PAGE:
The all-time home run leader is on trial in criminal court. What sounds like an explosive trial is, from a baseball perspective, oddly lacking in meaning. The
This is about the gamesmanship of big-time lawyering and little more. This is about Matthew Parella and Jeff Nedrow and Allen Ruby and Dennis Riordan and the rest of the suits who have more at stake than Bonds as far as reputations go.
For Bonds, there is no reputation as a ballplayer left to save, no chance for "vindication" of his tainted career. The trial never was about whether a world-class athlete turned to one of the most sophisticated doping regimens ever known to lay waste to major league pitching, sportsmanship and the veracity of the record book. It was about whether he lied when he told a grand jury he didn't know those were steroids he systematically was taking to get fairly unbelievable results.
The prosecution has to prove beyond a doubt to 12 jurors that Bonds lied. It is an uphill climb without the cooperation and logbooks of his trainer, Greg Anderson, and with a grand jury transcript of a wily Bonds that hardly stands as a primer on airtight questioning. Prosecutors risk embarrassment, if it doesn't exist already, that they chased Bonds for eight years, overspent their time and resources and failed to prove something most everybody considers true and has little meaningful social import anyway.
There are two likely outcomes for Bonds. One, he is convicted of perjury and probably gets sentenced to house arrest or a few months in prison and is consigned to history as an all-time great player with fraudulence attached to his playing record. Two, he is found not guilty of perjury and is consigned to history as an all-time great player with fraudulence attached to his playing record.
"This record is not tainted at all. Period," Bonds barked upon breaking the career record of home runs that belonged to Hank Aaron.
It is as empty a statement today as it was then, in 2007.
The Dr. Frankensteins at BALCO were very good at what they did, their designer drugs transforming the way athletes looked and performed, all under the unofficial motto of "We Pass All Drug Tests (Re-testing once our juice is discovered is excluded)."
Bonds was a star pupil. In Bonds, the schemers at the BALCO lab began with the advantage of someone who already was at the upper end of elite talent. Through his age 34 season, Bonds was almost as good as Ken Griffey Jr. at the same age:
What happened from there, however, was nothing short of freakish. Here is where Bonds and Griffey diverged:
Wait. Even that doesn't explain best how Bonds took his game to an unprecedented level. It is better to compare Bonds at ages 35 through 39 to Griffey in his prime years when he was 10 years younger, ages 25-29:
Try to let that sink in. Bonds became a far better hitter as he was approaching 40 years old than Griffey -- one of the all-time great players - was in the prime of his youth.
Flaxseed oil and arthritic balm, dude, is how he explained it to the jury.
Bonds didn't merely stop his baseball clock as he aged, he turned it back like nothing ever seen before. The dog days of August for an aging player? Didn't apply to him. While other older guys switched to lighter bats, needed more days off and saw their numbers reduced by age and the grind of the long season, Bonds never had a bad day with BALCO's magic potions.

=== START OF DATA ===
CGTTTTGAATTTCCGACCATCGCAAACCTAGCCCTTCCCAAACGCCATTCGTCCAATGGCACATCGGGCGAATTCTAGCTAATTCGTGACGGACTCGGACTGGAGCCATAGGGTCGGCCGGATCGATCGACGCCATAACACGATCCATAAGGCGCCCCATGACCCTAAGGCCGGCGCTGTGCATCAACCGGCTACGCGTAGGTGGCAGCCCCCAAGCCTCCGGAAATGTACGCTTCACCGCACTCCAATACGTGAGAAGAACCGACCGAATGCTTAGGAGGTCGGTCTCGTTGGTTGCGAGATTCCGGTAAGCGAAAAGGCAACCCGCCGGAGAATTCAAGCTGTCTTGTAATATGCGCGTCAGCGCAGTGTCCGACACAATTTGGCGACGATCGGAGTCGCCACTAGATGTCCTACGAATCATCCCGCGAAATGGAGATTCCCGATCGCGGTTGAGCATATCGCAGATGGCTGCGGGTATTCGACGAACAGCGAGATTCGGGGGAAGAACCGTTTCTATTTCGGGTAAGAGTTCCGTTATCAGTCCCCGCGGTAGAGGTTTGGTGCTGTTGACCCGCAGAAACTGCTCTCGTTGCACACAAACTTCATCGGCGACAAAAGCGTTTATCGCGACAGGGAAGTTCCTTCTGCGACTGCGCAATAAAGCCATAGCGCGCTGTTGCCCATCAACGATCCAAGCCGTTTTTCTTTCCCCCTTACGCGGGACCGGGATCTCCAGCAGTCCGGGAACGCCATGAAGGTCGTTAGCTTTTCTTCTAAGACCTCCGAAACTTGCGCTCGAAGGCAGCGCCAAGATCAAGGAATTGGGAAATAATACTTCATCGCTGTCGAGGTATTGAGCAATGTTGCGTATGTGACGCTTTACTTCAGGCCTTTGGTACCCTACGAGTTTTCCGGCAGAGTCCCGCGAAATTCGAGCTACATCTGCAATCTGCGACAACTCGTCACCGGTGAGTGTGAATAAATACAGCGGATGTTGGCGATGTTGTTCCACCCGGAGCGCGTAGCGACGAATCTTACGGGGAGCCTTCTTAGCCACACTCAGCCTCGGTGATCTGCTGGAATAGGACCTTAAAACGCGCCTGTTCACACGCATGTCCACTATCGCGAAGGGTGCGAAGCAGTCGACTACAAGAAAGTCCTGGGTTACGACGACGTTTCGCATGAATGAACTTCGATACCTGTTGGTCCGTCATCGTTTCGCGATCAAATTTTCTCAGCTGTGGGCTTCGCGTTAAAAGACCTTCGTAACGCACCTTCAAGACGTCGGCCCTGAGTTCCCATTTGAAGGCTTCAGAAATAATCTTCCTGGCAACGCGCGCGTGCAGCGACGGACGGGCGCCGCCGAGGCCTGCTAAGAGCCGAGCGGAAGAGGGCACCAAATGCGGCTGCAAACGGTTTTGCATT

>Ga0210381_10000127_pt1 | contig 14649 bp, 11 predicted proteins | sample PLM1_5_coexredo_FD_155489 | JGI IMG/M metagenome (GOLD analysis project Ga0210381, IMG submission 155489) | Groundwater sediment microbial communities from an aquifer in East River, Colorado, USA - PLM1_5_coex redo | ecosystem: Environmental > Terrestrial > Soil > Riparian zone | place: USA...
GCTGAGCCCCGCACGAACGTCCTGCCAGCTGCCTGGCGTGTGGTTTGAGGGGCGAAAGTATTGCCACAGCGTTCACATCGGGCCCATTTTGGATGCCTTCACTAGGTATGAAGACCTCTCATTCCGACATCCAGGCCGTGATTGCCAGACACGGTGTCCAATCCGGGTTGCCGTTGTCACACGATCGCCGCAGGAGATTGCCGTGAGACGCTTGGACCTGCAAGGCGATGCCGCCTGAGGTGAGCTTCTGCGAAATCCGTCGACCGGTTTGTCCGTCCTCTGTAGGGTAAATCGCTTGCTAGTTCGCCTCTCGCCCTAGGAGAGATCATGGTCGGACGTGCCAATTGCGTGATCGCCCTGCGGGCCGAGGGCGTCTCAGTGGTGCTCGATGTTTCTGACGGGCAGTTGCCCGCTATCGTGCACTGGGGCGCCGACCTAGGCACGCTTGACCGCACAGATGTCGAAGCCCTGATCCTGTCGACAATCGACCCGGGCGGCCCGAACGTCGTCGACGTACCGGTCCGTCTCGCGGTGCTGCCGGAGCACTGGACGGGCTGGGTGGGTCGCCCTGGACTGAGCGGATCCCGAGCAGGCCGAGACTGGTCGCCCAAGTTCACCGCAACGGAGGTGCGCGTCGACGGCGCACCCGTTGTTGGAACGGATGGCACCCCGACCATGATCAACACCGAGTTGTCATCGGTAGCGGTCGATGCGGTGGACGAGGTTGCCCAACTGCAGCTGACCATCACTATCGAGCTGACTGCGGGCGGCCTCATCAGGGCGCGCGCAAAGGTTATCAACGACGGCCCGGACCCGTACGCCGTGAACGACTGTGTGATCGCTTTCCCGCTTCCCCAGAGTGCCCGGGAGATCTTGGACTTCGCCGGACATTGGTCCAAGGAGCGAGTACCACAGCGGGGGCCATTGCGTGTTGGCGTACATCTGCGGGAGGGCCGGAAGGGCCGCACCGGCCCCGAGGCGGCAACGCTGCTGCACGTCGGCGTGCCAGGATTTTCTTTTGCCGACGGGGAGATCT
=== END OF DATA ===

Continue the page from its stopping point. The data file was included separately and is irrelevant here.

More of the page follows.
Here are his August batting averages from ages 35 through 39: .333, .350, .447, .452, .414. In those five seasons combined as he approached 40 years old, Bonds hit .370 in August and September while averaging one home run every 7.8 at-bats -- an eight percent increase in his home run rate the longer the season went.
All of this is nothing new. This appraisal of the BALCO Bonds is just another perspective of the incomprehensible, like the unnatural world's equivalent of switching rims to view the Grand Canyon. Likewise, there is nothing new about the trial. We've heard it all before. The obdurate silence of Anderson, the parade of steroid-addled BALCO clients, the shrinking of the testicles and the growth of the feet and head, the pillow talk of the mistress . . . is there any embarrassment possibly left?
Bonds is not expected to testify, so there is no drama even in his appearance. Nedrow, one of the prosecutors, said in court he expected the trial to take only two weeks -- given the Monday through Thursday court schedule, just eight sessions. Ruby, Bonds' lead attorney, suggested in court it would take longer because of cross-examinations. The judge, Susan Illston, said, "I have -- effectively, we have a month to do it."
The courtroom is a long way from the ballpark and the record book. If someone tries to tell you the baseball legacy of Bonds rides on this trial, go ahead and laugh. His freedom? His rights as a citizen? Perhaps. But the outcome changes nothing about the established facts of the ballplayer he was and the choices he made.
These two to four weeks are about the suits, the ones who pursued Bonds with a noticeable relentlessness and the ones who will defend him with the tenacity to match. It's not about baseball. It's about what happens when the law becomes wet clay, and what the lawyers can make of it. Their reputations are the ones still in play.